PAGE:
Changing Ways of Death in Twentieth-century Australia: War, Medicine, and the Funeral Business
Death and bereavement come to us all. This is the first book to help us explain and understand their history across twentieth-century Australia. It draws aside the veil of silence that surrounded death for fifty years after 1918—characterized by denial, minimal ritual and private sorrow—and explores the dramatic changes since the 1980s. Emotional and compelling, award-winning writer Pat Jalland's important book looks at the World Wars and the impact of medicine, with many stories drawn from letters and diaries. She also discusses cancer, euthanasia, palliative care, the funeral business, cemeteries and cremation.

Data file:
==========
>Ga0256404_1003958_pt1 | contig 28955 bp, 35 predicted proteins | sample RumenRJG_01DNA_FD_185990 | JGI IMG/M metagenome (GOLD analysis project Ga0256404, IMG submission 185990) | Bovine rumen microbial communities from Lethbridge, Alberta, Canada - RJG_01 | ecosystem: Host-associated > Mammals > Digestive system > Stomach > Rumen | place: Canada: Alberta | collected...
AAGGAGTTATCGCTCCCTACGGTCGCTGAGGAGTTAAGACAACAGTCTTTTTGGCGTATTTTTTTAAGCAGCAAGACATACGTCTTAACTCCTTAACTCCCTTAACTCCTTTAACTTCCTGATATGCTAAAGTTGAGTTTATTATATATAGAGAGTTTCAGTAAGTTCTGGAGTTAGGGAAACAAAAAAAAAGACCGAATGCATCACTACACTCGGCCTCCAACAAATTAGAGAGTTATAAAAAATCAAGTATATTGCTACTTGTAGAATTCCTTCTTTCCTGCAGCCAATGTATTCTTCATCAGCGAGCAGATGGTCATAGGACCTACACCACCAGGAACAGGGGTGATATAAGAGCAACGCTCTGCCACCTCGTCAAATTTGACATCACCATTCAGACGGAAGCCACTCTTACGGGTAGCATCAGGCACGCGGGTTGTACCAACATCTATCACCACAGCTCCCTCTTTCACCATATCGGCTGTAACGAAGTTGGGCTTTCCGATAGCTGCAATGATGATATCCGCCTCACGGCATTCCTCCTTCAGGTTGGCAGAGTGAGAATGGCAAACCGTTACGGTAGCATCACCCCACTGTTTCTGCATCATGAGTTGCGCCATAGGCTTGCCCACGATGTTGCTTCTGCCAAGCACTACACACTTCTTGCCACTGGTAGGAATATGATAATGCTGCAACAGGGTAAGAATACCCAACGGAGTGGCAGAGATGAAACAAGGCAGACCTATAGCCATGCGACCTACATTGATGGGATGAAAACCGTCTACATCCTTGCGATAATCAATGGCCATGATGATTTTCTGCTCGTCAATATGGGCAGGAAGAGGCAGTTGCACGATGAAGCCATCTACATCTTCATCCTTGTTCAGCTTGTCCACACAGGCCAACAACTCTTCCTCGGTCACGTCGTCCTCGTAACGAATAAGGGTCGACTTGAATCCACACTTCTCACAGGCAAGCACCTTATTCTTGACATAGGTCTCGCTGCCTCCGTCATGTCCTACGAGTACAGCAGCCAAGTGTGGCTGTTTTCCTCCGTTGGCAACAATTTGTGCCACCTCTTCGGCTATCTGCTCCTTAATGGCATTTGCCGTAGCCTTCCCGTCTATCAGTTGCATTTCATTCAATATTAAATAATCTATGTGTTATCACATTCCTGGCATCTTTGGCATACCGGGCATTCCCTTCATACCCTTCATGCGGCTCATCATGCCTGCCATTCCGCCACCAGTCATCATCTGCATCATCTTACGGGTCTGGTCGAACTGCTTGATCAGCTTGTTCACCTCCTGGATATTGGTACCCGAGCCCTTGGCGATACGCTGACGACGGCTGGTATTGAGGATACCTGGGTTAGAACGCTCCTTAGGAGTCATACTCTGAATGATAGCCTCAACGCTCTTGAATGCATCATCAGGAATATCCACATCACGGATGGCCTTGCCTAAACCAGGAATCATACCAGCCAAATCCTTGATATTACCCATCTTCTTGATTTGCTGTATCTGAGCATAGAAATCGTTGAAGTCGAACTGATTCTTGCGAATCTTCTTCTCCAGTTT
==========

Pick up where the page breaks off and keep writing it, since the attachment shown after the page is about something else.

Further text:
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Introduction The world we have lost
Death denial and silent grief
The two world wars and denial of death
The Great War Heroic deaths and distant graves
The silent heartache of the Great War
Private and secular grief Katharine susannah Prichard
Airmen missing presumed dead Without emotion without witness without farewell
The horrible nightmare of prisoners of war in the AsiaPacific
Euthanasia and the doctors
Palliative care and the hospice movement
The funeral business cemeteries and cremation
The funeral business in Australia A racket in human sorrow?
Overcrowded burial grounds modern lawn cemeteries and mausolea
Cremation in Australia since 1914
The second cultural shift
The revival of expressive grief
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